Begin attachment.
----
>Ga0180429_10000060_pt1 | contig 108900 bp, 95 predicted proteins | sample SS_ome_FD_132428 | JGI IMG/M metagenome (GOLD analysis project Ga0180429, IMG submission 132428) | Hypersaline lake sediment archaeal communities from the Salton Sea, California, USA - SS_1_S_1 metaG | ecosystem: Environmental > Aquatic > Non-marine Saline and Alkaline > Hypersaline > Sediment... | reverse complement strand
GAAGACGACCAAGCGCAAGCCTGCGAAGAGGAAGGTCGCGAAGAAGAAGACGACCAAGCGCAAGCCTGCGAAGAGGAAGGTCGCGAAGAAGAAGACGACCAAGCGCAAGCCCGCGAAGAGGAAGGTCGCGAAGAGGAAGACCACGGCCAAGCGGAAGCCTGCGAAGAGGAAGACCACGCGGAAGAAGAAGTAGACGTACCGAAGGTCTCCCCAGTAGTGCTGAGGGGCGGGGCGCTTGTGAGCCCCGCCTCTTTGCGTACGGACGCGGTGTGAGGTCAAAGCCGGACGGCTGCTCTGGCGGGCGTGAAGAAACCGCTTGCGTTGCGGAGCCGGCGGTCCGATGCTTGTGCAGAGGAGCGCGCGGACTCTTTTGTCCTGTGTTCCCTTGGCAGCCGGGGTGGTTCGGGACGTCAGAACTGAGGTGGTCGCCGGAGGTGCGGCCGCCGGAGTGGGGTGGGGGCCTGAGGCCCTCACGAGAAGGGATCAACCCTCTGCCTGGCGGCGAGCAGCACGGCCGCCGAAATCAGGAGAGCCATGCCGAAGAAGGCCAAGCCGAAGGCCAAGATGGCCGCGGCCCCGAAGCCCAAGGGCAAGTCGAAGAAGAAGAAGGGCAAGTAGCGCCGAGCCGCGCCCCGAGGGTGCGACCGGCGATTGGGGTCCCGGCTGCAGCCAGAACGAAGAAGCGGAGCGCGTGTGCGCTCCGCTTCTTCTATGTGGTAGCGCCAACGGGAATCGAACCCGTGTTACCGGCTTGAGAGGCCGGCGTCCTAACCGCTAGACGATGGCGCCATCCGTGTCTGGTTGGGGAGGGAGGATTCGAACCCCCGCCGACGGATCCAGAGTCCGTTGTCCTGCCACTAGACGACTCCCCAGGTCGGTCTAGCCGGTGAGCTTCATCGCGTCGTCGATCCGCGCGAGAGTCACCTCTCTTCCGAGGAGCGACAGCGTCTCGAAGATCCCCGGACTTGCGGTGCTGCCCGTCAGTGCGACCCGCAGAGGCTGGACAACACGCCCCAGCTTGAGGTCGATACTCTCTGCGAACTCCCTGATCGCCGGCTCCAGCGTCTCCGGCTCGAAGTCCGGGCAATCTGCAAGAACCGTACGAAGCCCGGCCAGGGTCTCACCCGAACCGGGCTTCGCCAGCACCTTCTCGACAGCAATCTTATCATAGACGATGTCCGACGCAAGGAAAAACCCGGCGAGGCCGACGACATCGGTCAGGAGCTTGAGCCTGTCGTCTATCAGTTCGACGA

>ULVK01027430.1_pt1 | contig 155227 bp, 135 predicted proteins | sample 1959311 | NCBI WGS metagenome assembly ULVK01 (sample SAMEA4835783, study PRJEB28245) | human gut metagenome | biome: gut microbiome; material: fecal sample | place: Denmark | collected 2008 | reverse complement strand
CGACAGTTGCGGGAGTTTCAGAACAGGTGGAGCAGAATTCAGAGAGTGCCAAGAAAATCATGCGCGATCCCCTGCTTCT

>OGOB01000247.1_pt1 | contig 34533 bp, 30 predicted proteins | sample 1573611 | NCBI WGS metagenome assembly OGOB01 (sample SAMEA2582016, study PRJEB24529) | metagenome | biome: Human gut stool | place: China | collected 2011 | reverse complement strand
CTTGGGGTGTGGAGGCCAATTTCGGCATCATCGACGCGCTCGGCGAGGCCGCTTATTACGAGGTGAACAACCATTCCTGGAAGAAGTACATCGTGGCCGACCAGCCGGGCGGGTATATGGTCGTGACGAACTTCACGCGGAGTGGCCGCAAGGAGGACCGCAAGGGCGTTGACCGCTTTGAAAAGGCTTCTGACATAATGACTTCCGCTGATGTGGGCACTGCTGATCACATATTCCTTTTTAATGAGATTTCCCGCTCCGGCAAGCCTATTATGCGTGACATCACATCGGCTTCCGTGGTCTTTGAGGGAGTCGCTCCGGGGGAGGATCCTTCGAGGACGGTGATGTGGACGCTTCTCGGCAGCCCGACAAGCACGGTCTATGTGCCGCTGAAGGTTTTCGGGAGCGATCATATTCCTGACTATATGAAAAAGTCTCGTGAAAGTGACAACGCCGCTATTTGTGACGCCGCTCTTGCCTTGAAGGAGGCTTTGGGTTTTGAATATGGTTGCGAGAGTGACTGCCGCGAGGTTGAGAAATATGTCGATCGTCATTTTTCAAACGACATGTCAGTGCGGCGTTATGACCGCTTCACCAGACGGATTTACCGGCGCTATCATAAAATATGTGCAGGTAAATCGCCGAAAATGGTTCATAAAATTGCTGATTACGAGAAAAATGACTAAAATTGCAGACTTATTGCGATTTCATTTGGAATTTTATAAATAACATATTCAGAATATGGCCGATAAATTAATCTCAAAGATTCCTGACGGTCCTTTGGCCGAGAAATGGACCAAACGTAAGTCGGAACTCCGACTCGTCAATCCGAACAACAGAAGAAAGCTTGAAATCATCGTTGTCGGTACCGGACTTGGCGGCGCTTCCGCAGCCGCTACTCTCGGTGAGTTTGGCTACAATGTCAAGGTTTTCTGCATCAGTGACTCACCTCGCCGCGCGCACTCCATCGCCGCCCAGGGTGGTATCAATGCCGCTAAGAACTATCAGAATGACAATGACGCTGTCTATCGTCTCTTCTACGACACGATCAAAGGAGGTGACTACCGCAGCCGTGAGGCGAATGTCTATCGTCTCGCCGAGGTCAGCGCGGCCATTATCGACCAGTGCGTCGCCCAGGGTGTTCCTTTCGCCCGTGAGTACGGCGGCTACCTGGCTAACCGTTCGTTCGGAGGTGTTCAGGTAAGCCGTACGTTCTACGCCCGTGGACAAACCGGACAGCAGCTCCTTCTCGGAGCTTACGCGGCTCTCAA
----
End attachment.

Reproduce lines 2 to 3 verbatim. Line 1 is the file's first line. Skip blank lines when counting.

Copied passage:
GAAGACGACCAAGCGCAAGCCTGCGAAGAGGAAGGTCGCGAAGAAGAAGACGACCAAGCGCAAGCCTGCGAAGAGGAAGGTCGCGAAGAAGAAGACGACCAAGCGCAAGCCCGCGAAGAGGAAGGTCGCGAAGAGGAAGACCACGGCCAAGCGGAAGCCTGCGAAGAGGAAGACCACGCGGAAGAAGAAGTAGACGTACCGAAGGTCTCCCCAGTAGTGCTGAGGGGCGGGGCGCTTGTGAGCCCCGCCTCTTTGCGTACGGACGCGGTGTGAGGTCAAAGCCGGACGGCTGCTCTGGCGGGCGTGAAGAAACCGCTTGCGTTGCGGAGCCGGCGGTCCGATGCTTGTGCAGAGGAGCGCGCGGACTCTTTTGTCCTGTGTTCCCTTGGCAGCCGGGGTGGTTCGGGACGTCAGAACTGAGGTGGTCGCCGGAGGTGCGGCCGCCGGAGTGGGGTGGGGGCCTGAGGCCCTCACGAGAAGGGATCAACCCTCTGCCTGGCGGCGAGCAGCACGGCCGCCGAAATCAGGAGAGCCATGCCGAAGAAGGCCAAGCCGAAGGCCAAGATGGCCGCGGCCCCGAAGCCCAAGGGCAAGTCGAAGAAGAAGAAGGGCAAGTAGCGCCGAGCCGCGCCCCGAGGGTGCGACCGGCGATTGGGGTCCCGGCTGCAGCCAGAACGAAGAAGCGGAGCGCGTGTGCGCTCCGCTTCTTCTATGTGGTAGCGCCAACGGGAATCGAACCCGTGTTACCGGCTTGAGAGGCCGGCGTCCTAACCGCTAGACGATGGCGCCATCCGTGTCTGGTTGGGGAGGGAGGATTCGAACCCCCGCCGACGGATCCAGAGTCCGTTGTCCTGCCACTAGACGACTCCCCAGGTCGGTCTAGCCGGTGAGCTTCATCGCGTCGTCGATCCGCGCGAGAGTCACCTCTCTTCCGAGGAGCGACAGCGTCTCGAAGATCCCCGGACTTGCGGTGCTGCCCGTCAGTGCGACCCGCAGAGGCTGGACAACACGCCCCAGCTTGAGGTCGATACTCTCTGCGAACTCCCTGATCGCCGGCTCCAGCGTCTCCGGCTCGAAGTCCGGGCAATCTGCAAGAACCGTACGAAGCCCGGCCAGGGTCTCACCCGAACCGGGCTTCGCCAGCACCTTCTCGACAGCAATCTTATCATAGACGATGTCCGACGCAAGGAAAAACCCGGCGAGGCCGACGACATCGGTCAGGAGCTTGAGCCTGTCGTCTATCAGTTCGACGA

>ULVK01027430.1_pt1 | contig 155227 bp, 135 predicted proteins | sample 1959311 | NCBI WGS metagenome assembly ULVK01 (sample SAMEA4835783, study PRJEB28245) | human gut metagenome | biome: gut microbiome; material: fecal sample | place: Denmark | collected 2008 | reverse complement strand